MADE of galvanised wire, wood or terracotta, hanging baskets make a good container for the display of trailing plants. This allows the fullest possible view of the plant at eye level. Generally used for hanging in balconies, windows, corridors, hallways or the greenhouse, these can look beautiful when filled with a combination of flowering or evergreen foliage plants.
It is the container rather than the choice of plant that may pose a few problems. Firstly, it has to be located at a place and height where people do not bump into it. Secondly, dripping may not only be irritating, but can also spoil the surface underneath. A waterproof liner or a saucer-type receptacle can be used to keep the water from dripping on the carpet, rug or floor. Thirdly, the weight of the basket, which could be as much as 25 kg with a plant and watered soil, may prove to be too heavy to hang thus creating a hazard. Hence care should be taken to inspect the strength of the hook and chains as well as the surface from where the baskets are going to be suspended before deciding to put them up.
There is wide choice of plants that look good in hanging baskets. However, the grower would be the best judge to choose them according to the final location to be chosen.
Some of the flowering plants which will need a good amount of light that may be good for balconies and windows are — begonias, brachycome, ivy geraniums, impatieiens, (busy lizzies), lobelia, nasturtium and petunias.
Usually trailing green plants are used for the hanging baskets. Asparagus, sprengeni (with its fresh green and graceful drooping foliage), Chlorophytum capense variegatum (spider plant), ferns, ficus pimula (specially suited for a dark corners), money plant, saxifrage sarmentosa (mother of thousands), Swedish ivy, Syngonium and wandering Jew make good subjects for hanging containers and add charm to the environment.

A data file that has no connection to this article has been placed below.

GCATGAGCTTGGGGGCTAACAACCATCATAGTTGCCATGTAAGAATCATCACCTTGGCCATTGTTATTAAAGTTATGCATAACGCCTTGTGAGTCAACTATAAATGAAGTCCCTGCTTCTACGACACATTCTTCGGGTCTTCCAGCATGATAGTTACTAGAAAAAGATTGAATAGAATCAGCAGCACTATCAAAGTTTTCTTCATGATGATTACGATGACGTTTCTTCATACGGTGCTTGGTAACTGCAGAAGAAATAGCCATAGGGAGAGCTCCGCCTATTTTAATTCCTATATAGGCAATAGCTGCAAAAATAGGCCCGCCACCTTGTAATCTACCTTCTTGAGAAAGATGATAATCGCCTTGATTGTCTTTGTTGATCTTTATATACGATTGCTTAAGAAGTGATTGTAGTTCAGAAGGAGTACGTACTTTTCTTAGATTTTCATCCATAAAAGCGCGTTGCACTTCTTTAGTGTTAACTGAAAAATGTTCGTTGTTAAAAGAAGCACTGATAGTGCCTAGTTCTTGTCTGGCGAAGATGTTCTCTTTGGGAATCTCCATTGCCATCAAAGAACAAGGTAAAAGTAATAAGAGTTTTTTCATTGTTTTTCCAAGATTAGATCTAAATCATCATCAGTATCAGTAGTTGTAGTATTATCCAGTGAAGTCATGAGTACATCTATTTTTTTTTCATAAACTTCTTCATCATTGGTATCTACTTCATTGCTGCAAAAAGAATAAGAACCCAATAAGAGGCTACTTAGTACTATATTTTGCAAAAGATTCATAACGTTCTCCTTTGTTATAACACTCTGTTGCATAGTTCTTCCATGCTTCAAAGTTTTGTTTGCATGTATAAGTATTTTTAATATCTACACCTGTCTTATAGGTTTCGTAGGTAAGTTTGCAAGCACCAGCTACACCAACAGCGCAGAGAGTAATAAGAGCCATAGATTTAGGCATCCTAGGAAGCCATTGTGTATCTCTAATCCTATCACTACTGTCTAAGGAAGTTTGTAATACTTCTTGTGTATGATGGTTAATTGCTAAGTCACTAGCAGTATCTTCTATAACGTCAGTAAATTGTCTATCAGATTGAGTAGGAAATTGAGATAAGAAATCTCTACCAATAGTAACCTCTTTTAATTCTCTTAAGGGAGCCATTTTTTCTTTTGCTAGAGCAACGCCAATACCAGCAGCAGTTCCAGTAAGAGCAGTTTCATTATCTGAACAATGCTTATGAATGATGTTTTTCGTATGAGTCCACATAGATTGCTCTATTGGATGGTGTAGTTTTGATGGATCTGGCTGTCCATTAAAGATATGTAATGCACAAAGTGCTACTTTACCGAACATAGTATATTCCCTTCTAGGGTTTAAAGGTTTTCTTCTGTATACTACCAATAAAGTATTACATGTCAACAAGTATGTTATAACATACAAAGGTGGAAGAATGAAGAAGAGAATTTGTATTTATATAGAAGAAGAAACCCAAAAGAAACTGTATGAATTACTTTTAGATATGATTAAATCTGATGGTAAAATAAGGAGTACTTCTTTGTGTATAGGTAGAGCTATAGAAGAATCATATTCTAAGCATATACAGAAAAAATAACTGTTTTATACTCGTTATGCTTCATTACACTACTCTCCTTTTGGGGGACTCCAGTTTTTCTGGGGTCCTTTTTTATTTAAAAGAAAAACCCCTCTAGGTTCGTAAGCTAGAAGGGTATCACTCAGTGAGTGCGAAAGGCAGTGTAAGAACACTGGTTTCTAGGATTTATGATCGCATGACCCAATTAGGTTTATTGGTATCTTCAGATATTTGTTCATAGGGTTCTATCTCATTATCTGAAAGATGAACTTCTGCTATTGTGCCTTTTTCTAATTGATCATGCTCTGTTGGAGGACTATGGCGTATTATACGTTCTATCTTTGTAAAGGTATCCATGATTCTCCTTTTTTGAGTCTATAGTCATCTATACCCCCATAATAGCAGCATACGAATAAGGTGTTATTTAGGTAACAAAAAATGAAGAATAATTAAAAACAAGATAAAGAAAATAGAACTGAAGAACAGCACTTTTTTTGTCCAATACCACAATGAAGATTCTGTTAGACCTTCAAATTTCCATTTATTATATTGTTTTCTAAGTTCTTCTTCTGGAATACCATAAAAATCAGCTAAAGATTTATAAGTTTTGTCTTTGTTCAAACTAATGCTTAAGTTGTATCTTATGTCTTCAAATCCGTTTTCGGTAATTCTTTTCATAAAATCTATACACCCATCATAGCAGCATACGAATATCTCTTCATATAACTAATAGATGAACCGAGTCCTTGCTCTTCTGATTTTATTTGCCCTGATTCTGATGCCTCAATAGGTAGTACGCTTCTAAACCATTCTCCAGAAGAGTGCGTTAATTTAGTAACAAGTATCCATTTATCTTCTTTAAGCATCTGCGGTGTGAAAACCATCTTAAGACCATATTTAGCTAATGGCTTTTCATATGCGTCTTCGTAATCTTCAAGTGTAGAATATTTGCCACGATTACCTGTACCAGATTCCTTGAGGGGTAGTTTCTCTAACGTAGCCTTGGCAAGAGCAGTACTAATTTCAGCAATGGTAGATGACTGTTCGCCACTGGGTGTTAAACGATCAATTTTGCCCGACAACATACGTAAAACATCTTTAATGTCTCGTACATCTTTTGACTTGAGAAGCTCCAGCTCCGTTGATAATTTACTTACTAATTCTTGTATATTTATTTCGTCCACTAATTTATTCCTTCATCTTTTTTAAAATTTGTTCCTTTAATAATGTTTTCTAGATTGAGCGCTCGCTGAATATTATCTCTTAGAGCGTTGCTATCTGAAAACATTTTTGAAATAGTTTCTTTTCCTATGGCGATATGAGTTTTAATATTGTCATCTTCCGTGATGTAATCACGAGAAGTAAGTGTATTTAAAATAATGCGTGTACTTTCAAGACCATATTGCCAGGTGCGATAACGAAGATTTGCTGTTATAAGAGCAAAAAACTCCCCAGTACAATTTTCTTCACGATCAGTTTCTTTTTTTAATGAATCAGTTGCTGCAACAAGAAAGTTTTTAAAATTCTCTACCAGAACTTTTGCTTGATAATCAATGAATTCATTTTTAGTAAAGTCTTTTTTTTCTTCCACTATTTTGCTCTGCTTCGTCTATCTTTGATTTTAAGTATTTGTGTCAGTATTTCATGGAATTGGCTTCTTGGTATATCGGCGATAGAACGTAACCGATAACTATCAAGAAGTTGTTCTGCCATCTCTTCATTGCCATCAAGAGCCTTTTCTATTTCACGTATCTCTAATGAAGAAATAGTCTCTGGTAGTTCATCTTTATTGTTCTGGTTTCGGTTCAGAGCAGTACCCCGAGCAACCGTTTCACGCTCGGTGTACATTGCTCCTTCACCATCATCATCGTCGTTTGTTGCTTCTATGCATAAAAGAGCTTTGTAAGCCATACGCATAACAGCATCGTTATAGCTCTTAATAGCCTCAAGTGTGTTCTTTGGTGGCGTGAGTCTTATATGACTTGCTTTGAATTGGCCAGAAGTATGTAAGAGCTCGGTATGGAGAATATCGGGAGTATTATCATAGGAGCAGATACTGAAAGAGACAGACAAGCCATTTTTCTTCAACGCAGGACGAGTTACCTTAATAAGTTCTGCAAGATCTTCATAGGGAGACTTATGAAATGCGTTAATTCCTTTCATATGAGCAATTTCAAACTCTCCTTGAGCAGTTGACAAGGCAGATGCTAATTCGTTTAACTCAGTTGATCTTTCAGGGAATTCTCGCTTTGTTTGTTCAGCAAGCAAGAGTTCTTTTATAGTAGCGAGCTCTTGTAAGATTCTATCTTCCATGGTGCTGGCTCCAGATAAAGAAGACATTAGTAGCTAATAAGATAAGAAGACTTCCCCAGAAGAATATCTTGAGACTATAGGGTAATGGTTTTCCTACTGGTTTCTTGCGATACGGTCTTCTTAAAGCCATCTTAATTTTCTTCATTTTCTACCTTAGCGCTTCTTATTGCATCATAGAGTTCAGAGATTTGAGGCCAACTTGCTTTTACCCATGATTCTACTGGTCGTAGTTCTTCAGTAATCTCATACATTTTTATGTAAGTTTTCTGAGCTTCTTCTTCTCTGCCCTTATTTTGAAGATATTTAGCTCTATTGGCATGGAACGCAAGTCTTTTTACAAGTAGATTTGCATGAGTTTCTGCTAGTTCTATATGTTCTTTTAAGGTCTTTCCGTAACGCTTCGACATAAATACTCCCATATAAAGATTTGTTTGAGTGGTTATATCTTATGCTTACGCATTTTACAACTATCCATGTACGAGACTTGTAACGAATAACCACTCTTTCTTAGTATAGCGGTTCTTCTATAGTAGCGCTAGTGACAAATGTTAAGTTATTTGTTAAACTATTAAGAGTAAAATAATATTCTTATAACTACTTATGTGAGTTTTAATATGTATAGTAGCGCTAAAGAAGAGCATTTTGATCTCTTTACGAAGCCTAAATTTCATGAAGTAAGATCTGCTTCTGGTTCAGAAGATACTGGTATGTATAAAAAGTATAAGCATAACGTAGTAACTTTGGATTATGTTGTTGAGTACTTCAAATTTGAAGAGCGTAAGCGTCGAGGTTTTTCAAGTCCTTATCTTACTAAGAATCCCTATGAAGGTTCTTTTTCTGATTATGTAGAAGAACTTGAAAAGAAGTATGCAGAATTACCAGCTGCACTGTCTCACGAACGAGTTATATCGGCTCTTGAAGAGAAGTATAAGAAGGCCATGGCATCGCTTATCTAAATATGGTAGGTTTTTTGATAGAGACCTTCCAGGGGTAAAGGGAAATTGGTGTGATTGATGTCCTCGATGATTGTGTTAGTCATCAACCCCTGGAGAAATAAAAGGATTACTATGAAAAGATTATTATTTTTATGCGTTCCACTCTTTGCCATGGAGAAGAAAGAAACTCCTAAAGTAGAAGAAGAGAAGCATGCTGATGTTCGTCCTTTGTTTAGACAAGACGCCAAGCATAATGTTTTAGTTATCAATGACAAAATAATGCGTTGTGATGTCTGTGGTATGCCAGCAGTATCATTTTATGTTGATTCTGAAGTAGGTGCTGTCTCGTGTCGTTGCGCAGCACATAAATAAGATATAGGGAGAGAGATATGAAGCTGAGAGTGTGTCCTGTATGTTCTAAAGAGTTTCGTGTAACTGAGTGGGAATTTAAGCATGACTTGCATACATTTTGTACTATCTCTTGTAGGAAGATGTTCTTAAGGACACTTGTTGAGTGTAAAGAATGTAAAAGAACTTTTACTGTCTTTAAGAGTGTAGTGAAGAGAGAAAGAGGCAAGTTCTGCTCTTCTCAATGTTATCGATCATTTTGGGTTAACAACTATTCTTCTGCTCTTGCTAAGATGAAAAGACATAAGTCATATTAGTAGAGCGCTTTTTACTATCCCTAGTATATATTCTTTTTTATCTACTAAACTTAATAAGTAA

The basket you choose should have a reasonably close weave and should not be rusted. For easier handling, it may be a good idea to place the hanging basket on top of a large pot and line it with moist sphagnum moss making an even lining without any gaps.
If moss is not readily
available, the basket may be lined with the gardeners plastic mesh
(fine) or even perforated plastic sheet. Fill the bottom with compost
and place some of the plants or seeds (like in case of masturtium)
through the sides of the basket and firm their roots in compost. Fill
the remainder of the basket till about an inch or two below the rim
and plant the final plant on the top of the basket remembering to
allow room for them to grow and develop naturally. Plants that are
kept moist and fed regularly make rapid progress.